Today, Chinese people observe an annual ritual in memory of one of their great sons, Lei Feng, a People's Liberation Army soldier known for his selfless help to others.
It is the time when everyone is supposed to learn from Lei Feng and do some good deeds. It is the time when every Chinese becomes the heir to Lei Feng's Good Samaritan legacy, or indeed, a Lei Feng reincarnate.
But unsolicited services rendered by modern-day "Lei Fengs" aren't always appreciated.
A civil servant friend told me that some senior citizens living in nursing homes have complained openly about an incessant flow of visitors on March 5.
Regardless of whether the elderly people need their services, visitors give them baths and wash their feet repeatedly. Some receive a maximum eight baths on a single day, and are badly exhausted by do-gooders' activities.
What is a day to provide care for the needy has been an occasion for some to showcase their superficial understanding of kindness and Lei Feng's famous motto, "serve the people." And kindness is short-lived. The next day quiet returns to the nursing homes. Visitors stop coming in droves, till March 5 next year.
A commentator wrote on Monday for the Guangming Daily that the practice of "one-day Lei Feng" is more a desecration of the model soldier's spirit than promulgation of it.
While the legend of Lei Feng officially lives on, an unflattering question can be asked: how much of his spirit is really left in us?
Are those who walked past a dying toddler in October 2011, pretending not to see her, and those who seldom slow their cars to yield to pedestrians worthy of Lei Feng's legacy?
College closes student haunt to make way for commerce
LAST weekend I took a stroll on a pedestrian street near Fudan University, my alma mater.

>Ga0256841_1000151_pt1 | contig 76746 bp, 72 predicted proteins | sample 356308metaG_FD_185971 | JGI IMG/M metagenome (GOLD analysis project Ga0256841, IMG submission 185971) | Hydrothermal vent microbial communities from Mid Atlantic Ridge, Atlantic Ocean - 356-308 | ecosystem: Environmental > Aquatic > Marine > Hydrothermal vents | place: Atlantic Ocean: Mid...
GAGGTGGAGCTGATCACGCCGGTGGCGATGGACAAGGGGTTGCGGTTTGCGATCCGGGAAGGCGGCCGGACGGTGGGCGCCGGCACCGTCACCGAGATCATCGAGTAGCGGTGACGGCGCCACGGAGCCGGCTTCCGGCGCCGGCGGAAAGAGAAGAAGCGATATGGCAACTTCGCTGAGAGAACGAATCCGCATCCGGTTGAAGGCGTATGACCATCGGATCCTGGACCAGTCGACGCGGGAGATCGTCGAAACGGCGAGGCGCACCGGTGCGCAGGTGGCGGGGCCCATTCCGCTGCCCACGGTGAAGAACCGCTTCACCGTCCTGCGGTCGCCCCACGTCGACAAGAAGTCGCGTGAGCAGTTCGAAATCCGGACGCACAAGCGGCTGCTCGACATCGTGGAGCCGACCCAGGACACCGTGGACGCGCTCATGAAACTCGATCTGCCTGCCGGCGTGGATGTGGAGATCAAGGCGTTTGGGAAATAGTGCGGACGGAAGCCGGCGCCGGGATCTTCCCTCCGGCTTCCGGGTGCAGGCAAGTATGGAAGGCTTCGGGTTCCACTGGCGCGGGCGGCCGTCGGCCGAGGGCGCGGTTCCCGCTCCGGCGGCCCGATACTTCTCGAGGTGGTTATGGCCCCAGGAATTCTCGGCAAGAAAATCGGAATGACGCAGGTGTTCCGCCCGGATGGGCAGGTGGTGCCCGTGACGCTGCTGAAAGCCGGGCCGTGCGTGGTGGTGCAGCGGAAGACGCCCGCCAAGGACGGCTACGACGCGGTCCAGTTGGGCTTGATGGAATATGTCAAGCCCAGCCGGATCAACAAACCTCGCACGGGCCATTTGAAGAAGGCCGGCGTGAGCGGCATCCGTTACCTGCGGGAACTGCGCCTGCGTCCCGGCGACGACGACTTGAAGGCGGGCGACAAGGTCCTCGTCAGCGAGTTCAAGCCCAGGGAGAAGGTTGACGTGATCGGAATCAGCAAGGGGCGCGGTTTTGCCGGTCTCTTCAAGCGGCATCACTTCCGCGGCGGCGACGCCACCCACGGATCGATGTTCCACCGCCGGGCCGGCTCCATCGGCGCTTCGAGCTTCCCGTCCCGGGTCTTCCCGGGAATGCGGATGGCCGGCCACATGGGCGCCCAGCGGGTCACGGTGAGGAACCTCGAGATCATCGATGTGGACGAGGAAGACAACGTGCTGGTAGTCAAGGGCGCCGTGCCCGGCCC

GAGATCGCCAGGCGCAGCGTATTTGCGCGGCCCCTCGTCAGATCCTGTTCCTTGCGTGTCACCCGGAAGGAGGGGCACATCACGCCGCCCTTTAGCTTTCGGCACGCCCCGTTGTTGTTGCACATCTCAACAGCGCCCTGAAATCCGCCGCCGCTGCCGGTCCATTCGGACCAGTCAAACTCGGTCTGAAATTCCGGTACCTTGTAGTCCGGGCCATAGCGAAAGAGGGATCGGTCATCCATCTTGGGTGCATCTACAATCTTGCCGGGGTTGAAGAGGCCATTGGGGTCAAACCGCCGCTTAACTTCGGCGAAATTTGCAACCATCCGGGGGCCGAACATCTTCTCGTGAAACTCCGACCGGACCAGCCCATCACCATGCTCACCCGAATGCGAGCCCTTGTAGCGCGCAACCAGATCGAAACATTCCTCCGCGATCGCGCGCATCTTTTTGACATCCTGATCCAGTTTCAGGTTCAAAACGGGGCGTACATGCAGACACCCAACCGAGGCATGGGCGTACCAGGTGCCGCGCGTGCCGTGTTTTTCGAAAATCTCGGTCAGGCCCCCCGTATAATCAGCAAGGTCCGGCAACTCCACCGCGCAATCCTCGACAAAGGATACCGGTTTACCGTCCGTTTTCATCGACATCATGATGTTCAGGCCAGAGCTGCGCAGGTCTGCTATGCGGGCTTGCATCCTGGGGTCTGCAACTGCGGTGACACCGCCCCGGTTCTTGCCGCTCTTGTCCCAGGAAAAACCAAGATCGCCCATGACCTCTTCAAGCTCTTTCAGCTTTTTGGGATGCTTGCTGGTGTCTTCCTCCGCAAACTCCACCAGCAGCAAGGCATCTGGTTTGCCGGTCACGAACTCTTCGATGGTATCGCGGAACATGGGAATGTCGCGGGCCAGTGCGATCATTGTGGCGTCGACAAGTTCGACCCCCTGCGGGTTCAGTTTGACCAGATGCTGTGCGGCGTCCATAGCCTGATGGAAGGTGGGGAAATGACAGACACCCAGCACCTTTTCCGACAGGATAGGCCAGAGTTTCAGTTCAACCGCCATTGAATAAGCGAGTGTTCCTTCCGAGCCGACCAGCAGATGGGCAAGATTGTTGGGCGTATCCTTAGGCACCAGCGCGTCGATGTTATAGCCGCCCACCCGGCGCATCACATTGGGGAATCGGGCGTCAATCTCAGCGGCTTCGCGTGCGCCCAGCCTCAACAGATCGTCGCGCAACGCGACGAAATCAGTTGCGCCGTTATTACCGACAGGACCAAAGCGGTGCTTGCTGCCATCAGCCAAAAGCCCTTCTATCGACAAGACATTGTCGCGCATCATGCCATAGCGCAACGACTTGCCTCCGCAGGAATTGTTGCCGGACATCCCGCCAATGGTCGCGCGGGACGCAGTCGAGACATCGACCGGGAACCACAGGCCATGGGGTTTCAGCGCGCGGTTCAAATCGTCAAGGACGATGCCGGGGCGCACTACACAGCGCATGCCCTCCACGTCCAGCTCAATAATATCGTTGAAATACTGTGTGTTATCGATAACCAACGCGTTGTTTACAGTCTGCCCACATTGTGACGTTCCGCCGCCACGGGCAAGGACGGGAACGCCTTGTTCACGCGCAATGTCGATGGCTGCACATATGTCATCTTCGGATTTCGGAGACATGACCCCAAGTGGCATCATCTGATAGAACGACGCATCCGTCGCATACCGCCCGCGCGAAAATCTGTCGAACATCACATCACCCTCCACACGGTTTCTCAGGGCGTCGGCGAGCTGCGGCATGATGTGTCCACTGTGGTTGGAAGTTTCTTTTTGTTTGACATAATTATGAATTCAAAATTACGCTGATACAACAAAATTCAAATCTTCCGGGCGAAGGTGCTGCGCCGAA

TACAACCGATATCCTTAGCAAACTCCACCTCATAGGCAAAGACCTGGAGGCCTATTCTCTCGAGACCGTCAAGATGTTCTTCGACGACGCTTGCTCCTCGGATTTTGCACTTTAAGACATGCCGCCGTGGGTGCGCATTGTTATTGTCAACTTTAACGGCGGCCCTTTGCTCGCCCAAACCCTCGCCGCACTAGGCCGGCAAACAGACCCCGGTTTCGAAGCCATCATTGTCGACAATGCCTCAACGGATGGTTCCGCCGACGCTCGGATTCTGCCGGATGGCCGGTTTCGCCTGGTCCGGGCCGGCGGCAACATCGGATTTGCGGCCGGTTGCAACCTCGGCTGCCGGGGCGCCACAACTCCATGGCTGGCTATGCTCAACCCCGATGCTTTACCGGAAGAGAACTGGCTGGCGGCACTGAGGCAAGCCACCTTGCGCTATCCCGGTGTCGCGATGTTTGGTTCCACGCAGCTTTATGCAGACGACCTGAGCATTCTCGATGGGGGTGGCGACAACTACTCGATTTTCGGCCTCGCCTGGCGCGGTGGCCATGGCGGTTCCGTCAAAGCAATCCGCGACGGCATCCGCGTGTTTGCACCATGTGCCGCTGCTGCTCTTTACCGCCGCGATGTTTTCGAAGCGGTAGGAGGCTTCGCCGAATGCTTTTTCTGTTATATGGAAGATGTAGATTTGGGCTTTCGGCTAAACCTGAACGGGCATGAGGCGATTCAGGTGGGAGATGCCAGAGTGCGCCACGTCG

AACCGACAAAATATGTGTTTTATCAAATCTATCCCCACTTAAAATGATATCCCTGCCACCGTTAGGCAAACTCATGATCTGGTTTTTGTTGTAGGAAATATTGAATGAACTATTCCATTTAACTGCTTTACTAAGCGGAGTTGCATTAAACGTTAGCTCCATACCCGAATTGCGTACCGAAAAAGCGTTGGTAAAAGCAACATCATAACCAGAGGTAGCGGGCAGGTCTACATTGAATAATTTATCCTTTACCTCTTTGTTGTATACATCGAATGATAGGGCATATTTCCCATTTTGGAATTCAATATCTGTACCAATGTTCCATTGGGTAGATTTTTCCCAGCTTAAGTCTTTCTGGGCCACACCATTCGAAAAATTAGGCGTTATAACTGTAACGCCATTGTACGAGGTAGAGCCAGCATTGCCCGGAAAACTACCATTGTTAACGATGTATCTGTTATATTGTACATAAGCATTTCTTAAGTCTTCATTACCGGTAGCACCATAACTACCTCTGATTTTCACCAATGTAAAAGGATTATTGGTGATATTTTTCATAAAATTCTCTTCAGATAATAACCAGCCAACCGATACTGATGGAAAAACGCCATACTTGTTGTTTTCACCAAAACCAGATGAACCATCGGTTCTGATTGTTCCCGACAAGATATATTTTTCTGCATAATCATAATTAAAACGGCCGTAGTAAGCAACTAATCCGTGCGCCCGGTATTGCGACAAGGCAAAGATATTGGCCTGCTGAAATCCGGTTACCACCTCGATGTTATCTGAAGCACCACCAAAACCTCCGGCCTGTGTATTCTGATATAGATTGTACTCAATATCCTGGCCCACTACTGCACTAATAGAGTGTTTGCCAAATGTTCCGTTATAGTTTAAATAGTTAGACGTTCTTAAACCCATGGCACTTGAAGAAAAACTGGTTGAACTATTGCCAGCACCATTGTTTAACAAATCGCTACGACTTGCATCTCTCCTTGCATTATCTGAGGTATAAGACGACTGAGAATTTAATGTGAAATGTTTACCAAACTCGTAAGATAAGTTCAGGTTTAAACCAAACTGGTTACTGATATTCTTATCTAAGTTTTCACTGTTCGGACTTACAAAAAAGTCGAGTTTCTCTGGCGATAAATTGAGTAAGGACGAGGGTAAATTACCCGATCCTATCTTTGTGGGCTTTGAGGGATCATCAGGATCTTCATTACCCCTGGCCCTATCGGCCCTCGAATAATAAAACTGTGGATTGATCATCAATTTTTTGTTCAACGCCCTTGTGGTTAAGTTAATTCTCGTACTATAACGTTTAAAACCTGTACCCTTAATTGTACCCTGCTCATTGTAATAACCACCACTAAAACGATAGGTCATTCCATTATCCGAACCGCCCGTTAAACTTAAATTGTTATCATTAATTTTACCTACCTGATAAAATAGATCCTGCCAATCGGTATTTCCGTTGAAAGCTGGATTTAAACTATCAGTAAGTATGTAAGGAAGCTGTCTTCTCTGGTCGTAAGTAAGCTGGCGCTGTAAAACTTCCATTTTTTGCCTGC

Back in my college years, the street was like a miniature of the famous shopping precinct of Nanjing Road E. and was very popular with students for the affordable snacks and discount books available in shops lining the street.
I had expected a walk down the memory lane, but no trace was left of the cozy shopping street the day I visited. What greeted me was a sight of destruction, of rubble scattered all over the place. Most storefronts were sealed by brick and concrete walls.
It is not clear what will become of the street after it's emptied of all the cheap eateries, bookstores and trinket shops. Maybe something sleek and shiny will stand in their place.
Many Chinese universities now pride themselves on the number of buildings, gymnasiums and other world-class facilities on or near their campuses, even though they don't always blend into the surroundings.
Humble but lively "landmarks" like Fudan's moribund pedestrian street are always the first to be devoured by universities' expansion plans. But they make up a colorful part of campus life, and rekindle alumni's nostalgia.
One landmark less.
In a few years, when I revisit Fudan, how many more will still be recognizable?
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